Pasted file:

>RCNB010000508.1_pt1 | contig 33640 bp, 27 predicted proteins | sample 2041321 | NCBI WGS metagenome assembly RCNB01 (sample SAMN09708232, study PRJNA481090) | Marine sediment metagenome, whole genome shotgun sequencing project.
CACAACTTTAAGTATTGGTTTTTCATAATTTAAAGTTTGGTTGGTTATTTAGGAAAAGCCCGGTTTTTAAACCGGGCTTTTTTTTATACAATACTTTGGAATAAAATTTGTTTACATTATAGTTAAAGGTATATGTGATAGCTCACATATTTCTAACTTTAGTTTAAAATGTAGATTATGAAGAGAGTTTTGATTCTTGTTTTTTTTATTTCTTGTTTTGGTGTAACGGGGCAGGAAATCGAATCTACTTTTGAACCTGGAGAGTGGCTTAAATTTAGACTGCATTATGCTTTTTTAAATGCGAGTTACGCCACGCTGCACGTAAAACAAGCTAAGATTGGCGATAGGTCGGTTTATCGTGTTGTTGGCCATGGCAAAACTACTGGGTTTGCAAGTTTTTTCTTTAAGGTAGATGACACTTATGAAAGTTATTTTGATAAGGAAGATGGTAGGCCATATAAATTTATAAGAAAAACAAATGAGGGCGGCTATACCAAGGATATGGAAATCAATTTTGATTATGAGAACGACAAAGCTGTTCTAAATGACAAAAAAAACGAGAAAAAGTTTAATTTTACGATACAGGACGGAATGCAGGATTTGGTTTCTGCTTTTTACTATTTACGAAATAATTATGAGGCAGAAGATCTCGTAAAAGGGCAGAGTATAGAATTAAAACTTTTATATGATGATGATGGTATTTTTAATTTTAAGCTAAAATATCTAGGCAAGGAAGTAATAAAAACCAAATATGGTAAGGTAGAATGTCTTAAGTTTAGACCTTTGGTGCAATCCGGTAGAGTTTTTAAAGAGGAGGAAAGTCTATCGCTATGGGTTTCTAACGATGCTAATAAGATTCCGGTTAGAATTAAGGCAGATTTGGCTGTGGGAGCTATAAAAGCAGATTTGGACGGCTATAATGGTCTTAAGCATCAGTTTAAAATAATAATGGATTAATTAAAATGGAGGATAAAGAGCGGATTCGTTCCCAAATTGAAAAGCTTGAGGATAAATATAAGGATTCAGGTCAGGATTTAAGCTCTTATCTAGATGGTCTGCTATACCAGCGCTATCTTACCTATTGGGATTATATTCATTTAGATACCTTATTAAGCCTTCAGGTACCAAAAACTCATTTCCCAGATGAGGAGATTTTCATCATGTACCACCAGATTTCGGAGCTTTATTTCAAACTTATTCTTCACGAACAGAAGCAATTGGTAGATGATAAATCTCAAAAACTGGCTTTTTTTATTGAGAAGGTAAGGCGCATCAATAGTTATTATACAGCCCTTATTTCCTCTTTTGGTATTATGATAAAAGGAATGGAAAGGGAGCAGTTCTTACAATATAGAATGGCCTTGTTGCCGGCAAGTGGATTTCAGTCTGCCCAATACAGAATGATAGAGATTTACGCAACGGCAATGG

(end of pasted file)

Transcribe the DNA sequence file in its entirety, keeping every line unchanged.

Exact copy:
>RCNB010000508.1_pt1 | contig 33640 bp, 27 predicted proteins | sample 2041321 | NCBI WGS metagenome assembly RCNB01 (sample SAMN09708232, study PRJNA481090) | Marine sediment metagenome, whole genome shotgun sequencing project.
CACAACTTTAAGTATTGGTTTTTCATAATTTAAAGTTTGGTTGGTTATTTAGGAAAAGCCCGGTTTTTAAACCGGGCTTTTTTTTATACAATACTTTGGAATAAAATTTGTTTACATTATAGTTAAAGGTATATGTGATAGCTCACATATTTCTAACTTTAGTTTAAAATGTAGATTATGAAGAGAGTTTTGATTCTTGTTTTTTTTATTTCTTGTTTTGGTGTAACGGGGCAGGAAATCGAATCTACTTTTGAACCTGGAGAGTGGCTTAAATTTAGACTGCATTATGCTTTTTTAAATGCGAGTTACGCCACGCTGCACGTAAAACAAGCTAAGATTGGCGATAGGTCGGTTTATCGTGTTGTTGGCCATGGCAAAACTACTGGGTTTGCAAGTTTTTTCTTTAAGGTAGATGACACTTATGAAAGTTATTTTGATAAGGAAGATGGTAGGCCATATAAATTTATAAGAAAAACAAATGAGGGCGGCTATACCAAGGATATGGAAATCAATTTTGATTATGAGAACGACAAAGCTGTTCTAAATGACAAAAAAAACGAGAAAAAGTTTAATTTTACGATACAGGACGGAATGCAGGATTTGGTTTCTGCTTTTTACTATTTACGAAATAATTATGAGGCAGAAGATCTCGTAAAAGGGCAGAGTATAGAATTAAAACTTTTATATGATGATGATGGTATTTTTAATTTTAAGCTAAAATATCTAGGCAAGGAAGTAATAAAAACCAAATATGGTAAGGTAGAATGTCTTAAGTTTAGACCTTTGGTGCAATCCGGTAGAGTTTTTAAAGAGGAGGAAAGTCTATCGCTATGGGTTTCTAACGATGCTAATAAGATTCCGGTTAGAATTAAGGCAGATTTGGCTGTGGGAGCTATAAAAGCAGATTTGGACGGCTATAATGGTCTTAAGCATCAGTTTAAAATAATAATGGATTAATTAAAATGGAGGATAAAGAGCGGATTCGTTCCCAAATTGAAAAGCTTGAGGATAAATATAAGGATTCAGGTCAGGATTTAAGCTCTTATCTAGATGGTCTGCTATACCAGCGCTATCTTACCTATTGGGATTATATTCATTTAGATACCTTATTAAGCCTTCAGGTACCAAAAACTCATTTCCCAGATGAGGAGATTTTCATCATGTACCACCAGATTTCGGAGCTTTATTTCAAACTTATTCTTCACGAACAGAAGCAATTGGTAGATGATAAATCTCAAAAACTGGCTTTTTTTATTGAGAAGGTAAGGCGCATCAATAGTTATTATACAGCCCTTATTTCCTCTTTTGGTATTATGATAAAAGGAATGGAAAGGGAGCAGTTCTTACAATATAGAATGGCCTTGTTGCCGGCAAGTGGATTTCAGTCTGCCCAATACAGAATGATAGAGATTTACGCAACGGCAATGG